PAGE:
Opinion Releases can provide valuable information for the compliance practitioner. I agree with the statement found in the 2012 FCPA Guidance that “DOJ’s opinion procedure is a valuable mechanism for companies and individuals to determine whether proposed conduct would be prosecuted by DOJ under the FCPA. Generally speaking, under the opinion procedure process, parties submit information to DOJ, after which DOJ issues an opinion about whether the proposed conduct falls within its enforcement policy.”
In the areas of charitable donations, the DOJ has provided several Opinion Releases which give solid guidance on this tricky issue. There have been four Opinion Releases in the area of charitable donations under the FCPA. In each Opinion Release, the DOJ indicated that it would not initiate prosecutions based upon the fact scenarios presented to it.
This request was from a US based energy company that planned to operate a plant in South Asia, in an area where was no medical facilities available. The energy company planned to donate $10 million for equipment and other costs to a medical complex that was under construction nearby. The donation would be made through a US charitable organization and a South Asian LLC.
The energy company stated it would do three things with respect to this donation.
This request was from a US based utility company that planned to operate a plant in Asia, in an area where there was no primary-level school. The utility company planned to donate $100,000 for construction and other costs to a government entity that proposed to build an elementary school nearby. Before releasing funds, the utility company said it would require certain guarantees from the government entity regarding the project, including that the funds would be used exclusively for the school.
This request was from a Delaware company doing business in Africa. The company desired to initiate a pilot project under which it would contribute $25,000 to the Ministry of Finance in the country to improve local enforcement of anti-counterfeiting laws. The contribution would fund incentive awards to local customs officials, which was needed because this African country was a major transit point for illicit trade and the local customs officials have no incentive to prevent the contraband.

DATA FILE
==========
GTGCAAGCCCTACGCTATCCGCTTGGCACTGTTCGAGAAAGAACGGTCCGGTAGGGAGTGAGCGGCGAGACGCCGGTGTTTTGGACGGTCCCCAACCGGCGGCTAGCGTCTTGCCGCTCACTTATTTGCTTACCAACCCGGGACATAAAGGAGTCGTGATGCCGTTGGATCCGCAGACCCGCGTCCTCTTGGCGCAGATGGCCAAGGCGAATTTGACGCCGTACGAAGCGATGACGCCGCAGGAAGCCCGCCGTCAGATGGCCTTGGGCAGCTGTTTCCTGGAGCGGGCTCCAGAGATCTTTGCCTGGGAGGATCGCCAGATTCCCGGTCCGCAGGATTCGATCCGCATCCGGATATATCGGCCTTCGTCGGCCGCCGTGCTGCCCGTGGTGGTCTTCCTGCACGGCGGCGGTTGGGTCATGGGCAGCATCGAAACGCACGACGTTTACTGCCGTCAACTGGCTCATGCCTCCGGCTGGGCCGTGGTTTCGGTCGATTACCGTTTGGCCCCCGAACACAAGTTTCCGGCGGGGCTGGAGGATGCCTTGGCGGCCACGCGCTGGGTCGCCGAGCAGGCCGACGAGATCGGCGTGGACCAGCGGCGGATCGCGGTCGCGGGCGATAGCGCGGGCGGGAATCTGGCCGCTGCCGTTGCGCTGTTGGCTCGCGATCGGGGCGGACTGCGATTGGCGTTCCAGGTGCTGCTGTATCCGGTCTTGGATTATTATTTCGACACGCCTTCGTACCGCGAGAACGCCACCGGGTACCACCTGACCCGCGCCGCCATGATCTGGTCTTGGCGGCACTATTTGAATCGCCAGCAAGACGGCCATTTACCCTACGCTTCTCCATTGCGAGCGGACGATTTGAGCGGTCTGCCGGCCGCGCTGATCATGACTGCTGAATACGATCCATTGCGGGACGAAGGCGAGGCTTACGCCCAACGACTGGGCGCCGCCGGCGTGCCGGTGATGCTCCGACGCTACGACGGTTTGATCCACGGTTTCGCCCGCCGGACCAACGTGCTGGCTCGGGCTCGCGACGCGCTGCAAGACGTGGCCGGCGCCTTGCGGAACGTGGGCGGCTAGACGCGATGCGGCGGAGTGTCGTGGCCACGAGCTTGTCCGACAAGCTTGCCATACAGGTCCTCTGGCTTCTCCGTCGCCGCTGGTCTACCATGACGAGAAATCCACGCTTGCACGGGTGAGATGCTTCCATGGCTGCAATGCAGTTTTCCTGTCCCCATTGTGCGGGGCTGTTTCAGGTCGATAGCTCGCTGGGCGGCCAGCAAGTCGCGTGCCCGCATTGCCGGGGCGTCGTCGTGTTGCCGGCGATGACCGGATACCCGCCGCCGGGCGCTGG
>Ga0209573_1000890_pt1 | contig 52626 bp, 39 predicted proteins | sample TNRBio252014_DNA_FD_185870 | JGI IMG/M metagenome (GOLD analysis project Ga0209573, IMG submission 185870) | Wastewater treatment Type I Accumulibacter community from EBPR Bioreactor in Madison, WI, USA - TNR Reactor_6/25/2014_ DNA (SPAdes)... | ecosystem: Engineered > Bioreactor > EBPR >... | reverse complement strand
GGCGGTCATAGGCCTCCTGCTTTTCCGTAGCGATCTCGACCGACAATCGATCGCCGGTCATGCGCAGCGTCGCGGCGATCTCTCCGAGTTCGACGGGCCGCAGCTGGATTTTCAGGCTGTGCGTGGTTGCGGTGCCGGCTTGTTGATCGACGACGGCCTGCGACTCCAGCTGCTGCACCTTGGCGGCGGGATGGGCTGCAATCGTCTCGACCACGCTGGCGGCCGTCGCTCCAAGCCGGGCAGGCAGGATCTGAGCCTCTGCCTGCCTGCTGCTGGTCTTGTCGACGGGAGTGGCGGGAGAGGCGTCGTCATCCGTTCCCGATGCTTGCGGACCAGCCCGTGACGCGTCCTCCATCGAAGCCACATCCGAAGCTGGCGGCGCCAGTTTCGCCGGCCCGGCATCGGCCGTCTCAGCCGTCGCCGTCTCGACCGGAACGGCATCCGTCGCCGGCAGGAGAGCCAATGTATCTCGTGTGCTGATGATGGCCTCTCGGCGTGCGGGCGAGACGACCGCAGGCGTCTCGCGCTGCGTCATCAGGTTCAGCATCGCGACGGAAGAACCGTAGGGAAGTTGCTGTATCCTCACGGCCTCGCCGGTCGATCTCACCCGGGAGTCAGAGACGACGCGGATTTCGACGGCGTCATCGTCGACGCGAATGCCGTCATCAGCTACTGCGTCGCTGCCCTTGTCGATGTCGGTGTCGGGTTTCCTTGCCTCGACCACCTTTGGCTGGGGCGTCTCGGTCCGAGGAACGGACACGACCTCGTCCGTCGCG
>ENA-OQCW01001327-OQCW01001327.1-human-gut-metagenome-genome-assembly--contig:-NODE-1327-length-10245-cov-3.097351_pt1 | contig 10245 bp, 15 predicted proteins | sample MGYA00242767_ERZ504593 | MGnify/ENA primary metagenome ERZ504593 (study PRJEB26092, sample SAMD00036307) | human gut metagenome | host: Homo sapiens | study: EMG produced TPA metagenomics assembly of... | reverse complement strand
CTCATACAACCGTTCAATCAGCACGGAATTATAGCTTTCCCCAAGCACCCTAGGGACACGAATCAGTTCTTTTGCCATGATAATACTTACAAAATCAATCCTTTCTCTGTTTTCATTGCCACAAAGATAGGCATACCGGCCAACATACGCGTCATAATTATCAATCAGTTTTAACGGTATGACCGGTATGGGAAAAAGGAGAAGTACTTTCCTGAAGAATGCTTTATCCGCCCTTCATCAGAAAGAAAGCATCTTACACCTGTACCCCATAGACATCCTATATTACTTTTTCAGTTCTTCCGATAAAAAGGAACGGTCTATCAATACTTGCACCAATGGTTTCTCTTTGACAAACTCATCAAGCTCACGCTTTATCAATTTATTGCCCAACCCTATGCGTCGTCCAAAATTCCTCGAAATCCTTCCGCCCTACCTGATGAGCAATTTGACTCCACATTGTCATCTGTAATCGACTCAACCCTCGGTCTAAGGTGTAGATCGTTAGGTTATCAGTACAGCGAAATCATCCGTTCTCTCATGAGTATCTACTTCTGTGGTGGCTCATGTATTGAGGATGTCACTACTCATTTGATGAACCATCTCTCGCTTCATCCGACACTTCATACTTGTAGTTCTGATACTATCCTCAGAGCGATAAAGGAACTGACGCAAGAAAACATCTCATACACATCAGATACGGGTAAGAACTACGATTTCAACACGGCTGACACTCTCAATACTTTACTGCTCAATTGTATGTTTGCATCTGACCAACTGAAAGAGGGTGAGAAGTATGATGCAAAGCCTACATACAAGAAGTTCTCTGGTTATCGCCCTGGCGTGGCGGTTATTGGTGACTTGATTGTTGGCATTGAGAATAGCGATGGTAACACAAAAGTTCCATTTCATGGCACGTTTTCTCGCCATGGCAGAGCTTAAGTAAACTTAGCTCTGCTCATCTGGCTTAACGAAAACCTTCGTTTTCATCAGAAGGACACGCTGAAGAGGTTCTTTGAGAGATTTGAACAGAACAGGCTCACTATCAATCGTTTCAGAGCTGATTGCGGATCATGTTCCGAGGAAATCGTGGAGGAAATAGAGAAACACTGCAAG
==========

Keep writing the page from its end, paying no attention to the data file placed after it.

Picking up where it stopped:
The company said that along with the contribution, it would execute an agreement with the Ministry to encourage exchange of information and establish procedures and criteria for incentive awards. The company said that if the program is successful, the awards would continue to be funded as needed, and the company will seek the participation of its competitors in this program.
The company would implement at least five safeguards to ensure the funds would be used as intended, including:
A US Company desired to move from a charitable entity model to a for profit model in the area of micro-financing. To do so it was required to make a large cash donation to a charity in the country in question. The company engaged in three rounds of due diligence in which it determined that the most favorable candidate had a government official on its Board of Directors but that under the laws of the country in question, the government official could not receive compensation to sit as a Board member. After initially listing the 3 levels of due diligence in which the company had engaged prior to finalizing its choice of local entity to receive the donation; the DOJ noted that the donation ‘requested’ of the US Company would be subject to the following controls:
Dick Cassin, writing in the FCPA Blog, in a posting entitled “When is Charity a Bribe?”, cited to the then Deputy Chief of the Criminal Division’s Fraud Section at the DOJ Mark Mendelsohn. Mendelsohn was asked about the guidelines regarding requests for charitable giving and the FCPA and said that any such request must be evaluated on its own merits. He advocated a “common sense” approach in identifying and clearing Red Flags. Some of the areas of inquiry would include answers to the following questions.
Three Key Takeaways
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